1. What was the first word you learned in a foreign language and how did you pick it up?
I can’t say that I’m completely sure, but a good guess would be “mamma” in Italian, as part of the phrase “Mamma mia!”, which was regularly thrown around in my Italian-American family. Close runners up would have been the numbers from one to ten in Spanish and “Mi casa es su casa” (“My home is your home”, also in Spanish), both courtesy of Sesame Street.
2. What are your personal top three tricks and tips when learning languages?
Without doubt my number one tip is to maximize exposure to the language. Pretty much all my other tips just feed into that. But to get you the three tips the question is seeking, I’d also recommend using an ad hoc spaced-repetition system for learning grammar and free, online tools in a single workflow for reading, listening, writing, and speaking.
3. Which word do you always have trouble spelling?
Definitely “accommodate” in English. I can never remember if it’s two Cs, two Ms, or two of both (and the reason I can never remember is probably because Microsoft Word always fixes my errors for me).
4. Which word is missing in your language and how would you spell it?
A shorter word for “convenience store”, like konbini in Japanese. Japanese also has the longer konbiniensu stoa, a direct transliteration of the English term, but everyone just uses the short form konbini. Likewise, people rarely use “convenience store” in English. “Hey, you wanna go to the convenience store and grab some food?” sounds a little odd to me. Normally we’d say the name of the store: “Hey, you wanna go to 7-11 and grab some food?” The Japanese short form is so convenient that lots of foreigners in Japan use it when speaking English, myself included. Rather than adopt the Japanese term, I’d opt for just shortening they English term, similar to what has been done in Japanese: “conveni” (pronounced con-vee-nee).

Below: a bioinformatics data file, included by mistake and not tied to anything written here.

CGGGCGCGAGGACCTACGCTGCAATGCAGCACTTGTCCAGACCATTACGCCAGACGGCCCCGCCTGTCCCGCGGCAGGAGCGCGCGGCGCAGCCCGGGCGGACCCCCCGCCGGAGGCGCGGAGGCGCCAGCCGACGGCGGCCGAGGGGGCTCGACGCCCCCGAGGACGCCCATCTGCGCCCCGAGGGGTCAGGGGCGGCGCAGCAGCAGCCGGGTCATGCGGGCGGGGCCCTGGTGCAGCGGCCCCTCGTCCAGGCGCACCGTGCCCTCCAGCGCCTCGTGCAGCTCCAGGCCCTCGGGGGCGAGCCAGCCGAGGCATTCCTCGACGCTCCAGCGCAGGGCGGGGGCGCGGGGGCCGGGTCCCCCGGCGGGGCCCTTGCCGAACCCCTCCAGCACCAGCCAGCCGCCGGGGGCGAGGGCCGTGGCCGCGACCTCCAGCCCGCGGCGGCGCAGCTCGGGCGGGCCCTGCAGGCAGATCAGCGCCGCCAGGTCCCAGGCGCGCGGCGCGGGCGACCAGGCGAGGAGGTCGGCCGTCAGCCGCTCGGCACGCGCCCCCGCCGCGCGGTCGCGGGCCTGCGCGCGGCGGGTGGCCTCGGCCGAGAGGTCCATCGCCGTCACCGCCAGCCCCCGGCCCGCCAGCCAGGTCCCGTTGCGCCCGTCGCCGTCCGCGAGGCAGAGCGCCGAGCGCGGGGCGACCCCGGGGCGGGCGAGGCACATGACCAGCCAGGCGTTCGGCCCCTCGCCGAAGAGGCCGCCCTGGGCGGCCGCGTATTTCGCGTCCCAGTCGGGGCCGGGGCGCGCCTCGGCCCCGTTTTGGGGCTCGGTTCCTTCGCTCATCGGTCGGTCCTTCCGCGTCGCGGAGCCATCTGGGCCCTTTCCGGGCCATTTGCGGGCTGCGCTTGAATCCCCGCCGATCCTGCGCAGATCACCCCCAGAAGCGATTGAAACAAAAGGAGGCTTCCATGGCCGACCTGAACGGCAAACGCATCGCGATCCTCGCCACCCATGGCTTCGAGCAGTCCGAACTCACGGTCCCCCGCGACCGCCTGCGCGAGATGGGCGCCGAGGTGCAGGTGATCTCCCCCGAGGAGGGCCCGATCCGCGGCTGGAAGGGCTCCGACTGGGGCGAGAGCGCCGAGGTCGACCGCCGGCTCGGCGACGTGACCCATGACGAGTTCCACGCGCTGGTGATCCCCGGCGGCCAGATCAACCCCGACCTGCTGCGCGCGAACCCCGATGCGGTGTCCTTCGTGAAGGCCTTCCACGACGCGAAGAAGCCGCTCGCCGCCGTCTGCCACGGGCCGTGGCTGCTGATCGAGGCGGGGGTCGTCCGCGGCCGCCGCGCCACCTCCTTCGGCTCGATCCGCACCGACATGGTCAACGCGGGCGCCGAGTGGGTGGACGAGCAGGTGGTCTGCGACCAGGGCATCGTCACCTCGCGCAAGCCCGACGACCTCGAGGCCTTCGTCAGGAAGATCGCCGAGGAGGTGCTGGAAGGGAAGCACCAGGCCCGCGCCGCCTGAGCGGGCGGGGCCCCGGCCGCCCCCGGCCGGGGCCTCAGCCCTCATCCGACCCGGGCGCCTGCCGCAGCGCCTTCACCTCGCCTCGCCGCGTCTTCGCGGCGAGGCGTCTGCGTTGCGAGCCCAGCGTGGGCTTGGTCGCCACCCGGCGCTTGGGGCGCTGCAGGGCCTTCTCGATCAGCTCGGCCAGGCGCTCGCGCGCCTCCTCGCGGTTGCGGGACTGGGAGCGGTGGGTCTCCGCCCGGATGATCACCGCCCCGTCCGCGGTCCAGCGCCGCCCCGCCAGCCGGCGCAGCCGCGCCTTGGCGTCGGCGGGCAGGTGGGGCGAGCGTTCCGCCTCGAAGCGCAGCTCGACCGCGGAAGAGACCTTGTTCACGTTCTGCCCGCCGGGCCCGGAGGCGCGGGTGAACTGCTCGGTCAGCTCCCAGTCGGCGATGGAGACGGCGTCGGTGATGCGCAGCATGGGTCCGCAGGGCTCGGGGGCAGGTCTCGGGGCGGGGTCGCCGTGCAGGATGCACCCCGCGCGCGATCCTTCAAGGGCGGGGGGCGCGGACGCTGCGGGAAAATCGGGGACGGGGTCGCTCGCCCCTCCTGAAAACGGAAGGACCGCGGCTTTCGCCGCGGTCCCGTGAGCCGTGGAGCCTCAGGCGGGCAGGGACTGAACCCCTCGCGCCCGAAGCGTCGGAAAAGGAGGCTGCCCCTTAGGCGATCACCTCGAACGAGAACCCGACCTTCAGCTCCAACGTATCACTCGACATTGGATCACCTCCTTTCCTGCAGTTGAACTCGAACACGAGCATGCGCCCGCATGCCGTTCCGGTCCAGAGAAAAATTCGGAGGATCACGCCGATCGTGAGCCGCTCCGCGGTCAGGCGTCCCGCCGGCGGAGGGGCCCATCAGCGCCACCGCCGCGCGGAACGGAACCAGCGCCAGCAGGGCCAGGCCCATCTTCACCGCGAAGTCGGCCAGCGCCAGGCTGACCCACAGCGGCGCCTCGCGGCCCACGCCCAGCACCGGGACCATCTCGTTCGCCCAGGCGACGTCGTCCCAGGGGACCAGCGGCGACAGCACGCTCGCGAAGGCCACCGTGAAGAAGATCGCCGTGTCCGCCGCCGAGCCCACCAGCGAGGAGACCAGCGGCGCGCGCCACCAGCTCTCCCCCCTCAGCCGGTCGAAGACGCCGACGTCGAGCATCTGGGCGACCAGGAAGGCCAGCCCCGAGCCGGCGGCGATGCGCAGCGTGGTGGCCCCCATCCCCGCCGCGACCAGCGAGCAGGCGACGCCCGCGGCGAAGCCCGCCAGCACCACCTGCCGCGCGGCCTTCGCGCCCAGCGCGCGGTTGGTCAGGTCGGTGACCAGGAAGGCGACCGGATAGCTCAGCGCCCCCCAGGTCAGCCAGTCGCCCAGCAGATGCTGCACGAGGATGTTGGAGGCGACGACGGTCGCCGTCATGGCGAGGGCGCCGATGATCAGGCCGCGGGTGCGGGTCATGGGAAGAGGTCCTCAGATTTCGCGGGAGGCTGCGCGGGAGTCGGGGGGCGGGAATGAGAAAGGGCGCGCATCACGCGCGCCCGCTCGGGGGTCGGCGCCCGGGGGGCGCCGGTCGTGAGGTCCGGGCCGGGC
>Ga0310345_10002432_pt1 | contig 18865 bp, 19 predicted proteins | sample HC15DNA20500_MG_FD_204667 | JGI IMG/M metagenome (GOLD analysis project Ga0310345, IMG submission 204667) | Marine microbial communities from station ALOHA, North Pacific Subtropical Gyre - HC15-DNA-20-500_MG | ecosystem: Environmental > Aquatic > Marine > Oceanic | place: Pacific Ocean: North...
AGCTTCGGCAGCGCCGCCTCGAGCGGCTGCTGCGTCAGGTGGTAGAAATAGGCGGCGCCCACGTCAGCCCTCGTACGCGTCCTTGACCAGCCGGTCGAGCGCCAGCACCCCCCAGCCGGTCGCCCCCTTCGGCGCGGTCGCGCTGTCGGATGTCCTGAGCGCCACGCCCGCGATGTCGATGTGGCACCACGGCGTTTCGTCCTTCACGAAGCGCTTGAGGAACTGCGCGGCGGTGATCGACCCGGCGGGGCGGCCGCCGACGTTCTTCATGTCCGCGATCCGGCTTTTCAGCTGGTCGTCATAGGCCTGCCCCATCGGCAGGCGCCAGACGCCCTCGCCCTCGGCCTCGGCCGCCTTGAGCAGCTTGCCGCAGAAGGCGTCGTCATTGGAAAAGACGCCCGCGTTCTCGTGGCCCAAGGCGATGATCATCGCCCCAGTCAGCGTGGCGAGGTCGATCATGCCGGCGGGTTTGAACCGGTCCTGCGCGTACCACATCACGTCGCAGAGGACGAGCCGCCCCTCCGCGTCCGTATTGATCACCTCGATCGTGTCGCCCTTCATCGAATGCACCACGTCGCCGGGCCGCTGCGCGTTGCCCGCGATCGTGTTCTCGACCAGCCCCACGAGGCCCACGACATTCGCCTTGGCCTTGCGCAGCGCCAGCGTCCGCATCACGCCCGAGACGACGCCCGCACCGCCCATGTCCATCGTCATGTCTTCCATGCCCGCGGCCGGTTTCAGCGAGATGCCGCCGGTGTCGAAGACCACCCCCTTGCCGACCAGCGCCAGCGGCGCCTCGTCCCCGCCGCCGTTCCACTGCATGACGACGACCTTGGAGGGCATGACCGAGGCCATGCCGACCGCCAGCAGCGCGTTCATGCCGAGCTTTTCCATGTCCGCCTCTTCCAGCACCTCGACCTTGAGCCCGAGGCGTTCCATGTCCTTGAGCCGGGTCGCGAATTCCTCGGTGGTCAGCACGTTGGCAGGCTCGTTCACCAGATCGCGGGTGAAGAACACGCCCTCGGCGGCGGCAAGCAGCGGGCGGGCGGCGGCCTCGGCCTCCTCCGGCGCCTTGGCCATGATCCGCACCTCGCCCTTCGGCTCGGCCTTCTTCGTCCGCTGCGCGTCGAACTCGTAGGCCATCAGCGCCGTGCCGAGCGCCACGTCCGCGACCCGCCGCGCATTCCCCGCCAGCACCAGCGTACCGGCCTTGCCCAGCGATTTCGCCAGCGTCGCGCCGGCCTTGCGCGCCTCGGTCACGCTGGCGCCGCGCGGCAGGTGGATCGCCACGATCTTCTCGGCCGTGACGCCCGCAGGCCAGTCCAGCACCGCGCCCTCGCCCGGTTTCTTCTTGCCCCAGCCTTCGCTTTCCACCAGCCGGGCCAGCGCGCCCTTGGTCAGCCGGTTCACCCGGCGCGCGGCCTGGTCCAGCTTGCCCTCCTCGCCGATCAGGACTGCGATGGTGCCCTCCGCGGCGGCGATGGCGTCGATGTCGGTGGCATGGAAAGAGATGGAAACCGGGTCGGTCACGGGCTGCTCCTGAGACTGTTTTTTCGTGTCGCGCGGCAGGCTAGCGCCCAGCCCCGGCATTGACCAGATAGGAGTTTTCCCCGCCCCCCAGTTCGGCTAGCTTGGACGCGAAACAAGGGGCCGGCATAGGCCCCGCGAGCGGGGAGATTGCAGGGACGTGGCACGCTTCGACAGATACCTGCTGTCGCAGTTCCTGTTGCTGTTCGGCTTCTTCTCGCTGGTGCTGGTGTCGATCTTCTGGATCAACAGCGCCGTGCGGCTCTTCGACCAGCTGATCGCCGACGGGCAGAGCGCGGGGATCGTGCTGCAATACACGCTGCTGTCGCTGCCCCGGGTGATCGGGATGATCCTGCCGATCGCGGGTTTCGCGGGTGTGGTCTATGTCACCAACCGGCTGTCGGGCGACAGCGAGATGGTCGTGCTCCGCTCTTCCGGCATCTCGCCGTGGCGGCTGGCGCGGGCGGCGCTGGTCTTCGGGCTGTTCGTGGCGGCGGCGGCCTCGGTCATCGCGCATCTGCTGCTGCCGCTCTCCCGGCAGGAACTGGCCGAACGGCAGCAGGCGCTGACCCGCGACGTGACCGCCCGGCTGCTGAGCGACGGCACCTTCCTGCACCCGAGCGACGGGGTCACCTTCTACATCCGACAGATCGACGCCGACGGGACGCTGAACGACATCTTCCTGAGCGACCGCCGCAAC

5. Which language teaching product / service / method / gadget … has impressed you the most and why?
I would have to say the iPhone (or smartphones generally). With iAnki or another similar program, dictionaries and various other language-learning websites and apps, smartphones can greatly increase your ability to be productive in language learning. With my iPhone always at hand, even a 20-second elevator ride will often mean a number of SRS reviews for me, whereas before that would have just been dead time. And all those little stolen seconds add up!
About the author:
Vincent Pace is the blogger behind Street-Smart Language Learning™ and, together with his wife, Akiko, is writing a book of the same name. Vincent speaks eight languages to varying degrees of fluency, and has dabbled in several more. His blog can be found at www.streetsmartlanguagelearning.com and you can follow him on Twitter @ streetsmartlang.